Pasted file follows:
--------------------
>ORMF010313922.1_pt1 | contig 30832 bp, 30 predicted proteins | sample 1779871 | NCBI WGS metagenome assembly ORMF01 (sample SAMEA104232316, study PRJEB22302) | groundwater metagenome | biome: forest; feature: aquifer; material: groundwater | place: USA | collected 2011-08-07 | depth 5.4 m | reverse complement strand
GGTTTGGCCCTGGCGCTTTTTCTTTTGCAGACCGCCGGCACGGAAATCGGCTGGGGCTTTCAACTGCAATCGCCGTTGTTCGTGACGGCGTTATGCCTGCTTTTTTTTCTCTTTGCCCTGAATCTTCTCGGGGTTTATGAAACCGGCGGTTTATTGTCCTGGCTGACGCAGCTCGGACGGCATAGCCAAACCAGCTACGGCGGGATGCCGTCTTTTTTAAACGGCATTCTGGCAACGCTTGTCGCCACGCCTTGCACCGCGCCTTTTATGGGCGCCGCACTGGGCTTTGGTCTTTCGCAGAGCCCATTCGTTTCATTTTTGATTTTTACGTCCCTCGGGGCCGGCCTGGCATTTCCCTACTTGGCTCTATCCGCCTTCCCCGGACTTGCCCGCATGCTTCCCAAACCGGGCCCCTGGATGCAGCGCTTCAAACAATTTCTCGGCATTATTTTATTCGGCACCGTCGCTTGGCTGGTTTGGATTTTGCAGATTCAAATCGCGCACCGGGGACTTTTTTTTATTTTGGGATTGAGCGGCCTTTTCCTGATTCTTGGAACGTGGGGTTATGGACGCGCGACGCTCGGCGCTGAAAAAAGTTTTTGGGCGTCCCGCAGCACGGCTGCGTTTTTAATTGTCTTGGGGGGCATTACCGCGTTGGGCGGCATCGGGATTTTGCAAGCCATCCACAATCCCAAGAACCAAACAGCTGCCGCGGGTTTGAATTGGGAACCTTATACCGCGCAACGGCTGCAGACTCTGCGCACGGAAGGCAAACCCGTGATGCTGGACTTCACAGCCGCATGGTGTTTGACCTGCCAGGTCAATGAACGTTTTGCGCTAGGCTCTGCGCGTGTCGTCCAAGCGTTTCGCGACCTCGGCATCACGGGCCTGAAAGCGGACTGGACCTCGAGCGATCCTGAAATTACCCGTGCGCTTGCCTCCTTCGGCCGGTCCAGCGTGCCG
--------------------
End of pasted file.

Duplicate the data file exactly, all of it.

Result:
>ORMF010313922.1_pt1 | contig 30832 bp, 30 predicted proteins | sample 1779871 | NCBI WGS metagenome assembly ORMF01 (sample SAMEA104232316, study PRJEB22302) | groundwater metagenome | biome: forest; feature: aquifer; material: groundwater | place: USA | collected 2011-08-07 | depth 5.4 m | reverse complement strand
GGTTTGGCCCTGGCGCTTTTTCTTTTGCAGACCGCCGGCACGGAAATCGGCTGGGGCTTTCAACTGCAATCGCCGTTGTTCGTGACGGCGTTATGCCTGCTTTTTTTTCTCTTTGCCCTGAATCTTCTCGGGGTTTATGAAACCGGCGGTTTATTGTCCTGGCTGACGCAGCTCGGACGGCATAGCCAAACCAGCTACGGCGGGATGCCGTCTTTTTTAAACGGCATTCTGGCAACGCTTGTCGCCACGCCTTGCACCGCGCCTTTTATGGGCGCCGCACTGGGCTTTGGTCTTTCGCAGAGCCCATTCGTTTCATTTTTGATTTTTACGTCCCTCGGGGCCGGCCTGGCATTTCCCTACTTGGCTCTATCCGCCTTCCCCGGACTTGCCCGCATGCTTCCCAAACCGGGCCCCTGGATGCAGCGCTTCAAACAATTTCTCGGCATTATTTTATTCGGCACCGTCGCTTGGCTGGTTTGGATTTTGCAGATTCAAATCGCGCACCGGGGACTTTTTTTTATTTTGGGATTGAGCGGCCTTTTCCTGATTCTTGGAACGTGGGGTTATGGACGCGCGACGCTCGGCGCTGAAAAAAGTTTTTGGGCGTCCCGCAGCACGGCTGCGTTTTTAATTGTCTTGGGGGGCATTACCGCGTTGGGCGGCATCGGGATTTTGCAAGCCATCCACAATCCCAAGAACCAAACAGCTGCCGCGGGTTTGAATTGGGAACCTTATACCGCGCAACGGCTGCAGACTCTGCGCACGGAAGGCAAACCCGTGATGCTGGACTTCACAGCCGCATGGTGTTTGACCTGCCAGGTCAATGAACGTTTTGCGCTAGGCTCTGCGCGTGTCGTCCAAGCGTTTCGCGACCTCGGCATCACGGGCCTGAAAGCGGACTGGACCTCGAGCGATCCTGAAATTACCCGTGCGCTTGCCTCCTTCGGCCGGTCCAGCGTGCCG